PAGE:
22 / 50
26 Keys Productions

#29. Lucy in the Sky

- Director: Noah Hawley
- Metascore: 36
- Number of reviews: 35
- Runtime: 124 min

Although an ambitious-woman-makes-it-to-space movie deserves to be made, “‘Lucy in the Sky’ seems at first glance to be a female answer to ‘Ad Astra,’ but it steadily devolves into something worthy of the Lifetime channel,” according to a critic from the Washington Post. Deep, contemplative, and way too long, the whole thing feels like a waste of a perfectly good Natalie Portman.

23 / 50
Metro-Goldwyn-Mayer (MGM)

#28. The Hustle

- Director: Chris Addison
- Metascore: 35
- Number of reviews: 28
- Runtime: 93 min

To make “The Hustle” work, Chris Addison would have had to put a relevant spin on a dated comedy, otherwise, it would be nothing more than an easy and pointless gender-flip remake. Addison wound up with the latter. In the words of Richard Roeper, “Even with a running time of 93 minutes, ‘The Hustle’ felt about an hour too long.”

24 / 50
BRON Studios

#27. The Kitchen

- Director: Andrea Berloff
- Metascore: 35
- Number of reviews: 42
- Runtime: 102 min

Talented as they are, Melissa McCarthy, Tiffany Hadish, and Elisabeth Moss seem to be out of their element in “The Kitchen.” The film centers around gangster wives who learn to run the rackets while their husbands stew in prison. The women-can-do-it-too theme is noble, but never fully fleshed out: The movie fails to explain how, exactly, the trio can rise so easily to the occasion. “I half-expected every scene to end with a freeze-frame high five or the women yelling ‘girl power,’” wrote Angelica Jade Bastién of New York Magazine.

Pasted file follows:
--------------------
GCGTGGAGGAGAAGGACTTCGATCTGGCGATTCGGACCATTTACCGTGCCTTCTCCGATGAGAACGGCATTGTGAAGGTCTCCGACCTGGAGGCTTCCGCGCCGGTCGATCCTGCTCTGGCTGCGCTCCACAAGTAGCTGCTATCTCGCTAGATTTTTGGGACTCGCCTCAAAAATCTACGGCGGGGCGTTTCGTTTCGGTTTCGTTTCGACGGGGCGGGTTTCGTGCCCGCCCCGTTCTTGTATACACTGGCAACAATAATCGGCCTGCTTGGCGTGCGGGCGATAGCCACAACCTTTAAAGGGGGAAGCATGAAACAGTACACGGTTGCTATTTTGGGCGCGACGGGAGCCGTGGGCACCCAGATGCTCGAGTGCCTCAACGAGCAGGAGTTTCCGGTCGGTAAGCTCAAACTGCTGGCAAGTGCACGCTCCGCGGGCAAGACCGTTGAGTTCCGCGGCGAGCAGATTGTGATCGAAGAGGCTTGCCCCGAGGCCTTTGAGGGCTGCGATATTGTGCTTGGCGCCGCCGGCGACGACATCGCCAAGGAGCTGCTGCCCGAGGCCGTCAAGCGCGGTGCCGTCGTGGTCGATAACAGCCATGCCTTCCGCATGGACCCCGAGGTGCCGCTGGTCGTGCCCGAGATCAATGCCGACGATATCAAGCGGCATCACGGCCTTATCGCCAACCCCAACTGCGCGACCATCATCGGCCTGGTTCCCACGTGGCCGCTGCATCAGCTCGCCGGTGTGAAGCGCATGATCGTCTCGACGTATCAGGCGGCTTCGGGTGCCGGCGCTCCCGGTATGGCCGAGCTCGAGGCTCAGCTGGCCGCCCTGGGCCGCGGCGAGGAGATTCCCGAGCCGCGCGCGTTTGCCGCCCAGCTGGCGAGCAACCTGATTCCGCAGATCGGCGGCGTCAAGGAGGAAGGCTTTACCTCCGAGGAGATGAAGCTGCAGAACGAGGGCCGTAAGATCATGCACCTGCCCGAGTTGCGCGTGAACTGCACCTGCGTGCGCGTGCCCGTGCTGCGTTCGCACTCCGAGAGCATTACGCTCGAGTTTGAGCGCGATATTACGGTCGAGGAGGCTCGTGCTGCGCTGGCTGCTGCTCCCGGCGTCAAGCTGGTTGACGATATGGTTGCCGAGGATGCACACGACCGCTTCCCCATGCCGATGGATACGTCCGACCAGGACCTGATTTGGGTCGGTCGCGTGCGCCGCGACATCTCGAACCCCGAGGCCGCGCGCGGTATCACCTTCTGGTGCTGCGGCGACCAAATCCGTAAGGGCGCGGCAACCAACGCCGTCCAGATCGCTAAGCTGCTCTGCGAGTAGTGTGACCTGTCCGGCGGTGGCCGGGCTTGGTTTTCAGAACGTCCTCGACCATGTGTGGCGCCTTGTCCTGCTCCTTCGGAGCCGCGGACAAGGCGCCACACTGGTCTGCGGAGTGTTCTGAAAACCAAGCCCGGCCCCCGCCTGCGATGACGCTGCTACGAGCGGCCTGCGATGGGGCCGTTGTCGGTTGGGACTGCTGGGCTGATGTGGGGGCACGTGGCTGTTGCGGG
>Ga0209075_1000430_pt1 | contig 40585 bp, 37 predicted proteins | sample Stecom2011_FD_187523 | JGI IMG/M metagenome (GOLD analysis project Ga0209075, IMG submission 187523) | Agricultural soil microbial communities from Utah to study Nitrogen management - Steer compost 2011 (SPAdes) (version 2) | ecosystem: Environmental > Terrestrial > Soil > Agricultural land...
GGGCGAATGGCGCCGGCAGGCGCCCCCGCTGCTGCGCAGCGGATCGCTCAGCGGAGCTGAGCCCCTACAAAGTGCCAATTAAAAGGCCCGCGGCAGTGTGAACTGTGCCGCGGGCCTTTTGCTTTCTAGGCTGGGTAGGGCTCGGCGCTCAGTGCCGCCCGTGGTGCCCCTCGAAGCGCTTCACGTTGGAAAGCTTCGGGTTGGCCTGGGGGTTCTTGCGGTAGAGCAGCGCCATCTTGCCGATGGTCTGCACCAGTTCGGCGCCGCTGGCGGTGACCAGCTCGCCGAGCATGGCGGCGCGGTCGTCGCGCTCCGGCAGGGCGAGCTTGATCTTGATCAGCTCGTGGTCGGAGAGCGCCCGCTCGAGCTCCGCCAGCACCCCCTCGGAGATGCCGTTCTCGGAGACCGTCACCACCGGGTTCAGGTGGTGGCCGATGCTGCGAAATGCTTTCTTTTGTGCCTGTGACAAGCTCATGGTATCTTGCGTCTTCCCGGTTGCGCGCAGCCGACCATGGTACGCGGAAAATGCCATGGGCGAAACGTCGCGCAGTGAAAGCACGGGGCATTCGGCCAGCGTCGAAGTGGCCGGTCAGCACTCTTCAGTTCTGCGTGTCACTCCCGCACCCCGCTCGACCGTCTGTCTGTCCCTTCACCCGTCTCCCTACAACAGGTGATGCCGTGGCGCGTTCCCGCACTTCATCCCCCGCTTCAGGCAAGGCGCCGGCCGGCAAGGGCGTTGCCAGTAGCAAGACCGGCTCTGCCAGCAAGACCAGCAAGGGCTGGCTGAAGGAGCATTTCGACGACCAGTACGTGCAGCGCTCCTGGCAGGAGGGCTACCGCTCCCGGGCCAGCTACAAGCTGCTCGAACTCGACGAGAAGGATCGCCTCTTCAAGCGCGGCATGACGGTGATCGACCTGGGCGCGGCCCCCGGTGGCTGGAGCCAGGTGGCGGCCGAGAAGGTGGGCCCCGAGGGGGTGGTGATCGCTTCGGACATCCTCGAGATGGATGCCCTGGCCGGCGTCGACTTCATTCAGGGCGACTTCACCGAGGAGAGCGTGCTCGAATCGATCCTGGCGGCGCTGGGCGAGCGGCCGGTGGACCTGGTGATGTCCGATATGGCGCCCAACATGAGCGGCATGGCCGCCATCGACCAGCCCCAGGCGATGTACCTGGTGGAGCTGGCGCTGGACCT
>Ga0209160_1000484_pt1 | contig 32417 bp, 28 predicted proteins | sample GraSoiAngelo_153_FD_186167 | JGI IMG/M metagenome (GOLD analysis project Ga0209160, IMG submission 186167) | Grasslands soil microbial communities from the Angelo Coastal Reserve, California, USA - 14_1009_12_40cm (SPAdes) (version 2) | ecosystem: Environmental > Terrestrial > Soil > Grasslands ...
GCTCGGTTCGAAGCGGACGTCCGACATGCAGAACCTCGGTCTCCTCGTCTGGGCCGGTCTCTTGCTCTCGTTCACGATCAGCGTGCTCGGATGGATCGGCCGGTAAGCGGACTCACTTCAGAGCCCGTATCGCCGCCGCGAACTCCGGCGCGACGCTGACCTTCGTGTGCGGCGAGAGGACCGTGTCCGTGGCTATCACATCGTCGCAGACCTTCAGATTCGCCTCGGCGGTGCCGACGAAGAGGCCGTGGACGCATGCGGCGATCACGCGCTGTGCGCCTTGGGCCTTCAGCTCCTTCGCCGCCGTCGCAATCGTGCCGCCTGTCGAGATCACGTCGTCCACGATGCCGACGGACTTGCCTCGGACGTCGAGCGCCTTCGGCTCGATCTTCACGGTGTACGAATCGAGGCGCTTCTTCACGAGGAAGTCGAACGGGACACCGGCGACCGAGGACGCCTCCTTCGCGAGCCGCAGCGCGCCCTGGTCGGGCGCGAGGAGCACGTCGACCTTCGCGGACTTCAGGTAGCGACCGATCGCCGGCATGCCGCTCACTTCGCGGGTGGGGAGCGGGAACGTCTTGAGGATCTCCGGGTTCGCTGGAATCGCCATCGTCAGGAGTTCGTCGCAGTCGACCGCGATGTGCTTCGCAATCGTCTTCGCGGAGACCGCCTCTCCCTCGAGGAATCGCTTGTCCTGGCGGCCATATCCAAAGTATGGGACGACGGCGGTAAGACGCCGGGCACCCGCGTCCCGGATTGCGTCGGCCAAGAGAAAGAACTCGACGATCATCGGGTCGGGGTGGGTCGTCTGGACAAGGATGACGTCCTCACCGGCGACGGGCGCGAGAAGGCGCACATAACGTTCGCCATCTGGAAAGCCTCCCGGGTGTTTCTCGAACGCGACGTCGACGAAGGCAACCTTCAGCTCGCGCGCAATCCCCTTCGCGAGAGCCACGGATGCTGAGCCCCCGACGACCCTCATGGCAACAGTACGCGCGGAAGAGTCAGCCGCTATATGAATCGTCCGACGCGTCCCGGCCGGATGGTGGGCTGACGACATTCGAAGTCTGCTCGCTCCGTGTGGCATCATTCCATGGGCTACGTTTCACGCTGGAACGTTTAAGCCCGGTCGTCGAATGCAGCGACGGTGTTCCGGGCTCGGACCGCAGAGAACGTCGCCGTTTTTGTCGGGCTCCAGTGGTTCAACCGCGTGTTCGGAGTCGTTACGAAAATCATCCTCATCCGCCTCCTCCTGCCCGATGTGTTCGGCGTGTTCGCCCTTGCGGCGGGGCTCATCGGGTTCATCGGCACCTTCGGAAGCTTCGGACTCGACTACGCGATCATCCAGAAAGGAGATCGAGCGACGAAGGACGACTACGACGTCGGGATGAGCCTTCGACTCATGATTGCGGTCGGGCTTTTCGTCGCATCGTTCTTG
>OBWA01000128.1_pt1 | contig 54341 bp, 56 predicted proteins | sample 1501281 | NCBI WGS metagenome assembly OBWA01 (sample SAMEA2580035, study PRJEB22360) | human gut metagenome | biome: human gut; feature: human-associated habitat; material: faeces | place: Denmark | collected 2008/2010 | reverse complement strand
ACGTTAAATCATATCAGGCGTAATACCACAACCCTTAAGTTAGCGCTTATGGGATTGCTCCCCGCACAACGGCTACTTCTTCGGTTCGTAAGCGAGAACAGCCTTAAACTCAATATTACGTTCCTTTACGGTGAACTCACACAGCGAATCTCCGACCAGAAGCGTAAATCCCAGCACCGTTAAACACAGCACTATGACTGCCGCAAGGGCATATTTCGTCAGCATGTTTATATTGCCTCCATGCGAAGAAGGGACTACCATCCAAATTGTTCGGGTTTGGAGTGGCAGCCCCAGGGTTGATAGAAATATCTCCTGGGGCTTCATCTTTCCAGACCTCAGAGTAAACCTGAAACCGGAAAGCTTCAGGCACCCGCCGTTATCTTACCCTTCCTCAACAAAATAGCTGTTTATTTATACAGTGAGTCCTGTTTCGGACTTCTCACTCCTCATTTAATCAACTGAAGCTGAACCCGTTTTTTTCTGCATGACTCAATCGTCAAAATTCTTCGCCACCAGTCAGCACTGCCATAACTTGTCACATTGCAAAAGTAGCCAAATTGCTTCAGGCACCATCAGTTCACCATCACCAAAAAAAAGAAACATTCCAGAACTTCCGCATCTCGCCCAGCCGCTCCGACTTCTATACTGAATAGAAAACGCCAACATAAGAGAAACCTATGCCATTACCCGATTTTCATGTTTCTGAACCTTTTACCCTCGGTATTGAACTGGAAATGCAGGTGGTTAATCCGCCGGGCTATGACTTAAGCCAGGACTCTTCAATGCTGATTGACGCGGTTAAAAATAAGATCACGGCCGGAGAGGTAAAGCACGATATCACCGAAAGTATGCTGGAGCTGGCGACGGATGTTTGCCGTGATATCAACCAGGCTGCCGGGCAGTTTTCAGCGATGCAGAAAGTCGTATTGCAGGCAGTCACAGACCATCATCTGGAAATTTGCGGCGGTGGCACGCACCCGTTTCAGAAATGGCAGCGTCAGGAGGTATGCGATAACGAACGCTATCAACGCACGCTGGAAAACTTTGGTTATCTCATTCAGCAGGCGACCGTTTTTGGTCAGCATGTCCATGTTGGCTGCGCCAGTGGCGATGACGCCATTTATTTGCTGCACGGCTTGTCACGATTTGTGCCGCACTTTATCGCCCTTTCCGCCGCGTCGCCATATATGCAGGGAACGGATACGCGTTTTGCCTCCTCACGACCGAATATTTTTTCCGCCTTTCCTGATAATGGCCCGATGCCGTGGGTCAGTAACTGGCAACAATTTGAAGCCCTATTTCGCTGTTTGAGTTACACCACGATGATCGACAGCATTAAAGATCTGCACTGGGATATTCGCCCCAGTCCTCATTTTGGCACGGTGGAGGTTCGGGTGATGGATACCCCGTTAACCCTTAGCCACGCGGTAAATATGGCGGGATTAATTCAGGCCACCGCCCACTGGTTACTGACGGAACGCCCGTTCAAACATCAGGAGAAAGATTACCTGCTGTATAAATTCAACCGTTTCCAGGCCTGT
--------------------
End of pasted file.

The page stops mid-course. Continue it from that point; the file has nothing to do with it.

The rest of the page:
25 / 50
Bily Media Berlin

#26. Berlin, I Love You

- Directors: Dani Levy, Daniel Lwowski, Dennis Gansel, Dianna Agron, Fernando Eimbcke, Gabriela Tscherniak, Josef Rusnak, Justin Franklin, Massy Tadjedin, Peter Chelsom, and Til Schweiger
- Metascore: 34
- Number of reviews: 9
- Runtime: 120 min

An aimless and scattered collection of storylines as numerous as the film’s directors, “Berlin, I Love You” is a clumsy anthology that fails to fully celebrate its namesake destination. A Detroit News critic wrote, “A love letter to a city should at least be so in love with its location that it sweeps you off your feet and makes you want to go there. ‘Berlin’ fails to make a proper case for Berlin.”

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26 / 50